New dress code at local bar causes outrage among patrons
NEW: Chattanooga City Councilman Chris Anderson issued a statement in response to the dress code:
"It came as a bit of a shock to me yesterday that Southside Social, a bar and bowling establishment in my district owned by local developer John Wise, decided to implement a rigid and lengthy dress code that barred individuals wearing such items as plain white tee shirts, hooded sweatshirts, construction/combat boots, and a variety of other clothing items.
Mr. Wise noted in the press that the move was intended to bolster safety at his establishment and to keep out so-called thugs, but one can hardly imagine a way that prohibiting baseball caps (backwards or otherwise), hoodies, or boots invites a safer environment. Rather, policies like these alienate certain residents in our community. Thats shameful.
I believe this community will not tolerate thinly-veiled attempts to exclude minorities from local businesses. As the City Councilman representing this district, I feel it is my responsibility to lead by example.
Put simply--while Mr. Wise has every right to enforce this ridiculous dress code at his establishment, we too also have the right to not patronize restaurants and bars that violate our conscience. And that is exactly what I personally intend to do.
Until this dress code is lifted and all Chattanoogans are welcome, I will not be patronizing Southside Social and invite fellow residents to join me in that decision. We have a moral obligation to make our voices heard with our wallets as well as our speech."
Is a business racist for trying to take extra steps for security? That's the question up for debate in Chattanooga.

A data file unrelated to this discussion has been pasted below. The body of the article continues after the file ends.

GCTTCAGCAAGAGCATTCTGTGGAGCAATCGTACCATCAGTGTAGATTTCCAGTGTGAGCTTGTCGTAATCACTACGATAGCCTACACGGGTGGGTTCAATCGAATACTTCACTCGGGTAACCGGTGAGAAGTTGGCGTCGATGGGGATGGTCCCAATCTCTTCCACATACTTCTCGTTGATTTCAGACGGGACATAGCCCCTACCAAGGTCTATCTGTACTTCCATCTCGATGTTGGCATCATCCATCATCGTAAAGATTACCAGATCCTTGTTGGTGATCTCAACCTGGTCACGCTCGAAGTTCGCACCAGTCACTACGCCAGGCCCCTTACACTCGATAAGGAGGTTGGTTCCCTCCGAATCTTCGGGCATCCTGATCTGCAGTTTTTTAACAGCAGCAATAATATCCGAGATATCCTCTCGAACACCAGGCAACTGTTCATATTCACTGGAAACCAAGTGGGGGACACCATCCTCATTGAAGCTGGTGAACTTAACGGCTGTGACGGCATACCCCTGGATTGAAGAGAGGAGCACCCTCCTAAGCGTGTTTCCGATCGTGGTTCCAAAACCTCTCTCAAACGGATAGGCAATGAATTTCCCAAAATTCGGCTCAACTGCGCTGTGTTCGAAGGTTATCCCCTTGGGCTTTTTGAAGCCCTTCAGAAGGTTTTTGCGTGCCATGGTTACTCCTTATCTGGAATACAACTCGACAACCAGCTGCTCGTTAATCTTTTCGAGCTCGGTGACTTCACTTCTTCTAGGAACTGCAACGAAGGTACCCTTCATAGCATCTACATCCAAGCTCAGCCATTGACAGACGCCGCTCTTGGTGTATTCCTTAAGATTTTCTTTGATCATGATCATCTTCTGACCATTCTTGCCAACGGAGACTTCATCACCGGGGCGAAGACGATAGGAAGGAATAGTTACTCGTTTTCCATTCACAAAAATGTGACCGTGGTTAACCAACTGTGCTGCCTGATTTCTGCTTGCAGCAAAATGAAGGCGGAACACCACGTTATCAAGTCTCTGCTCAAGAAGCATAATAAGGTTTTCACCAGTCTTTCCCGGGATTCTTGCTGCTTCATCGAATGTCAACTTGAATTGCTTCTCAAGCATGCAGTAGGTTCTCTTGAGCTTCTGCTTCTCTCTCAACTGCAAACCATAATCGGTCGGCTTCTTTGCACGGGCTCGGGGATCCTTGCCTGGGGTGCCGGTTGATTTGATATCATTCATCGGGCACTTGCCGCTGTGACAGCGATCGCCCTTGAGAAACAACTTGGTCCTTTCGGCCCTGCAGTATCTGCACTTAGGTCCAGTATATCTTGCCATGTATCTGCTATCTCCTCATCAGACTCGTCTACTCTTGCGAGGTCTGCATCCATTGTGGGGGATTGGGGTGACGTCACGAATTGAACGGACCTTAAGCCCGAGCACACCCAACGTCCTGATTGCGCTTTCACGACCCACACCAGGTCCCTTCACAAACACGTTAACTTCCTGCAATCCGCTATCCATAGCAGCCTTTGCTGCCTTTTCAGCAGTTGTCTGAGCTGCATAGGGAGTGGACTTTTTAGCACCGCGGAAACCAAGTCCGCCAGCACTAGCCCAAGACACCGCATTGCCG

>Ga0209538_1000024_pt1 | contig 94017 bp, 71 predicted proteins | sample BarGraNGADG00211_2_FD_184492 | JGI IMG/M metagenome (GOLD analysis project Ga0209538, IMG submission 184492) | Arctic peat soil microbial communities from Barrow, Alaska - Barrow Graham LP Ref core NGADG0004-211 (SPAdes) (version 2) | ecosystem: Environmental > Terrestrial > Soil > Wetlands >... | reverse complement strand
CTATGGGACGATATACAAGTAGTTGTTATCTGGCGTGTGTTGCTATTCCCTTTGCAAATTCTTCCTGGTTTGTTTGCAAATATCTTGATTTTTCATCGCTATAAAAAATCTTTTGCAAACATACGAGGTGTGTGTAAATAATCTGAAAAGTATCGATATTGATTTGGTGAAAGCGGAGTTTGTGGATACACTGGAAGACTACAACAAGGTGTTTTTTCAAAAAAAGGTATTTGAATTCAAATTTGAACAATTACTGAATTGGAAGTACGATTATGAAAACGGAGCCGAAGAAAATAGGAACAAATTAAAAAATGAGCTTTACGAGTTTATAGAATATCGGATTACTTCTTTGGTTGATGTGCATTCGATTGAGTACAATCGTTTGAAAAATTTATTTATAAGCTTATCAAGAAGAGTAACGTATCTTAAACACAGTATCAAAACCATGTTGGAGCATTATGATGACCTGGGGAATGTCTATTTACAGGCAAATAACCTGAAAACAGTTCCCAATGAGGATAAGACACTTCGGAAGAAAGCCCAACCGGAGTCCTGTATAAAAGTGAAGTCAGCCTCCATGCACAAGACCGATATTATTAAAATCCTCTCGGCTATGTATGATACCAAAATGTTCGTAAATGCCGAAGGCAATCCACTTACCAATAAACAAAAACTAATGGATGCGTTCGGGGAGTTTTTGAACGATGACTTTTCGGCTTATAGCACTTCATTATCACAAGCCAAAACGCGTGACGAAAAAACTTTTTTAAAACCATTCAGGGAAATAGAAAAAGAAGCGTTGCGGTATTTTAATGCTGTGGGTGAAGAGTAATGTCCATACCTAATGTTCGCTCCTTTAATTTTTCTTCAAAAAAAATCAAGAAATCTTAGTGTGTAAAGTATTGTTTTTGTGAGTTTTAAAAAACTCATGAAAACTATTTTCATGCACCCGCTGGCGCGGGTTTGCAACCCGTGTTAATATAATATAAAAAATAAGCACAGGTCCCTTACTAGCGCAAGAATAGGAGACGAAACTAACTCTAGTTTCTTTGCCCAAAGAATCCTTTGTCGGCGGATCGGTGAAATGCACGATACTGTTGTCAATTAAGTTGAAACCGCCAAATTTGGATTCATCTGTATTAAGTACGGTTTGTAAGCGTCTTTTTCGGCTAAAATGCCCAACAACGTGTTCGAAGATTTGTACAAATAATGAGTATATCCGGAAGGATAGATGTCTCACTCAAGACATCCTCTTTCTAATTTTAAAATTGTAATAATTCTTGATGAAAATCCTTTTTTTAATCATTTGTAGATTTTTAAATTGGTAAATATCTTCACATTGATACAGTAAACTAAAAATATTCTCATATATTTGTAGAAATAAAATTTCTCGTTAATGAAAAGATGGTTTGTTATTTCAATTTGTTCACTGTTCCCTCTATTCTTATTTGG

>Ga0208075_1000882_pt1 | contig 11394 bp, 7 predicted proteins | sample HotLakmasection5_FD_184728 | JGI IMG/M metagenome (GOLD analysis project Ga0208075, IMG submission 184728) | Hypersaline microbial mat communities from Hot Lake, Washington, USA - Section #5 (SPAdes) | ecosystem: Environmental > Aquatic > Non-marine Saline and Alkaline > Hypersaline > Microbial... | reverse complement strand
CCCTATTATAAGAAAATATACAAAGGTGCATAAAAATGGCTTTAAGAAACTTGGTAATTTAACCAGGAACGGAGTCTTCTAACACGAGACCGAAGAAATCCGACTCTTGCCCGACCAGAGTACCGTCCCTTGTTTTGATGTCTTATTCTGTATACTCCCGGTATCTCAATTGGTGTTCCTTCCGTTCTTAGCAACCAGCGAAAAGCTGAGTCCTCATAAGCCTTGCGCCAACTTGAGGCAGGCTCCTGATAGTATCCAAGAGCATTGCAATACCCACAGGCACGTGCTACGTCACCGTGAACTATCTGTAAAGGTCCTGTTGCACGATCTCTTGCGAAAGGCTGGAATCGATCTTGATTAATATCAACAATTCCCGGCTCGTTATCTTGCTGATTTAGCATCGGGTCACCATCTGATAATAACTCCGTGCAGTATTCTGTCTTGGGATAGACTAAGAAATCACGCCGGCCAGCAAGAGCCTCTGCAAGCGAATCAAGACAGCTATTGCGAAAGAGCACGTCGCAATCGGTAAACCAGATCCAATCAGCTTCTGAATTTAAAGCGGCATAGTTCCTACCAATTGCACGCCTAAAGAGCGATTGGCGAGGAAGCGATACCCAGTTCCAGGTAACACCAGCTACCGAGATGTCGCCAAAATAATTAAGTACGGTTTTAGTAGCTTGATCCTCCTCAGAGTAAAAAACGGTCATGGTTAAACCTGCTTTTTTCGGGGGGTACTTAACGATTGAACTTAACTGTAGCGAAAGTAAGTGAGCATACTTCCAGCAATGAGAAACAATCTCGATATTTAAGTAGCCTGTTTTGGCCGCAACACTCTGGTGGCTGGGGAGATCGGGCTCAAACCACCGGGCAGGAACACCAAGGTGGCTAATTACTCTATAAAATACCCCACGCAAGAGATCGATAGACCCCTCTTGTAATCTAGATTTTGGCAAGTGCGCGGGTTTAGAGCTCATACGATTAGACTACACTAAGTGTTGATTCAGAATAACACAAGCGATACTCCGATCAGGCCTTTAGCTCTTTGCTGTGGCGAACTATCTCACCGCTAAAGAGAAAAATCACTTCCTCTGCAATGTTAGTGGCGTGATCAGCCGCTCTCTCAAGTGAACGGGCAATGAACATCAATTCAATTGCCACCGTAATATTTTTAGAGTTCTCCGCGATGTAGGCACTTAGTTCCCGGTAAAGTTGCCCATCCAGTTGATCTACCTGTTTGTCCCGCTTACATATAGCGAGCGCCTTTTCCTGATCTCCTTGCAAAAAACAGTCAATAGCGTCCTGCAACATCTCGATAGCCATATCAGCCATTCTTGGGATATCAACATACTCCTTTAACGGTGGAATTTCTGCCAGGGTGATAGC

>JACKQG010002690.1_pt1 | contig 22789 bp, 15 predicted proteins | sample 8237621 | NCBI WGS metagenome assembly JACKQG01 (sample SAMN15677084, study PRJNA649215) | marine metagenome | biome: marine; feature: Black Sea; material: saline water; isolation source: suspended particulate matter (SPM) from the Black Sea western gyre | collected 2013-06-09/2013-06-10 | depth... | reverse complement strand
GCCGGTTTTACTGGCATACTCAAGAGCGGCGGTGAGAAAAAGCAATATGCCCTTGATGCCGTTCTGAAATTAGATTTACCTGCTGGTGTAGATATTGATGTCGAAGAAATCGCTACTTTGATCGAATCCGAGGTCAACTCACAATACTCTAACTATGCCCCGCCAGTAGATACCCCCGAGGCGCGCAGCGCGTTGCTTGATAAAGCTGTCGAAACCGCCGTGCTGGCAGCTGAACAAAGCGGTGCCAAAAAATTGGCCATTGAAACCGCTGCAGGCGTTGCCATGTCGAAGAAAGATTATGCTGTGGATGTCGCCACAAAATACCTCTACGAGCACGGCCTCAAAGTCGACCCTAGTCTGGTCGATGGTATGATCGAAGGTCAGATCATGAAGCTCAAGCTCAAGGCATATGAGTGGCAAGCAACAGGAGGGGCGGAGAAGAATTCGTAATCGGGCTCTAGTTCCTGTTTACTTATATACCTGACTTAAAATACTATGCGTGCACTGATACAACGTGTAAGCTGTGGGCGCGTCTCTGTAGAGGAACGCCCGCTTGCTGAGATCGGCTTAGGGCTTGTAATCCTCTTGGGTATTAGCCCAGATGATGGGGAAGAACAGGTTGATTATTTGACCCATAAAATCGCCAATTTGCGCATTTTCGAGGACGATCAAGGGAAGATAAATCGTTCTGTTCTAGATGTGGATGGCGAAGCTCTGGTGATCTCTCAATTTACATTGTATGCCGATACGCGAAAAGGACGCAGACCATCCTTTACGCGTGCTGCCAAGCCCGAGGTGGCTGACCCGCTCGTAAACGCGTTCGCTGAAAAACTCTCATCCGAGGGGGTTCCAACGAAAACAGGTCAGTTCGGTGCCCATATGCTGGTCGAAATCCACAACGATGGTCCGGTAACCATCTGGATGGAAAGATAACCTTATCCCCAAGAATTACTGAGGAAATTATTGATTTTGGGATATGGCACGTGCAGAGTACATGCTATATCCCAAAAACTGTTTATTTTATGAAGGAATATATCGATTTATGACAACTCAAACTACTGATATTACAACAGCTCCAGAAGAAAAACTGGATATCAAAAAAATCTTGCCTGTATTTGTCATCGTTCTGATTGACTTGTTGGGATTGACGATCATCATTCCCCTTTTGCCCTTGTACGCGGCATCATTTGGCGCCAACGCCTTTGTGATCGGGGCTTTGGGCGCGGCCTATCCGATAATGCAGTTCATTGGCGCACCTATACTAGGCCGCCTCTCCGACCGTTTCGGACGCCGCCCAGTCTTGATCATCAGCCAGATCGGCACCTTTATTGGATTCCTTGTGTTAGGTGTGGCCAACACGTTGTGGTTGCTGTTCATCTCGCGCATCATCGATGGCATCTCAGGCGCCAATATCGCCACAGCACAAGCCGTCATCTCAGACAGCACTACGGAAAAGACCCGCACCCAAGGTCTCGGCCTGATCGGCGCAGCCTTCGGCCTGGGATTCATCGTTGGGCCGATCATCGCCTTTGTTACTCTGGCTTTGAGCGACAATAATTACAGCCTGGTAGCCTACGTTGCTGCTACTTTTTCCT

Southside Social, a bar and restaurant that describes itself as family-friendly, announced the extensive new policy on its Facebook page, with hundreds of people voicing their frustrations..
Signs with the dress code now hang outside Southside Social.
No sagging or over-sized clothing, no gym attire and no sunglasses are just a few of the things on the list, and it's caught the attention of many Chattanoogans.
"It kind of takes out the hang out feeling of it and now it's you have to be more high class to go there," said Jackson Black.
Many people on the restaurant's public Facebook page are also upset.
The post announcing the new rules has been shared more than 500 times. On Facebook, the dress code goes into more details.
It says no hooded sweatshirts, no plain white t-shirts and no gang colors.
"Loose baggy clothes? No gang clothes? What does that mean," questioned Black?
"I can understand they don't want us to wear black, red and blue and stuff because it does cause trouble," said Chattanoogan Joshon Tyler.
Tyler respects the point the restaurant is making.
"Me being a black man, I'm not necessarily saying we are targeted but we are the cause of most of the problems," he added.
One Facebook commenter says “I don’t get the outrage. Every place of business has the right to establish rules.”
Southside Social responded to several opponents on Facebook saying they've implemented the dress code for the safety and comfort of everyone, and to make sure all guests feel welcome.
We reached out to the owner of the restaurant, but never heard back.
This isn't the only bar or restaurant downtown with a dress code. The Big Chill and Grill says they've had one in place for more than seven years. Their list isn't as long as the one at Southside though. The Big Chill asks their guests not to wear clothes that are baggy or saggy.
We also checked the dress code at other places that offer bowling like Southside Social.
Spare Time bowling and Pin Strikes tell us they do not have specific dress codes.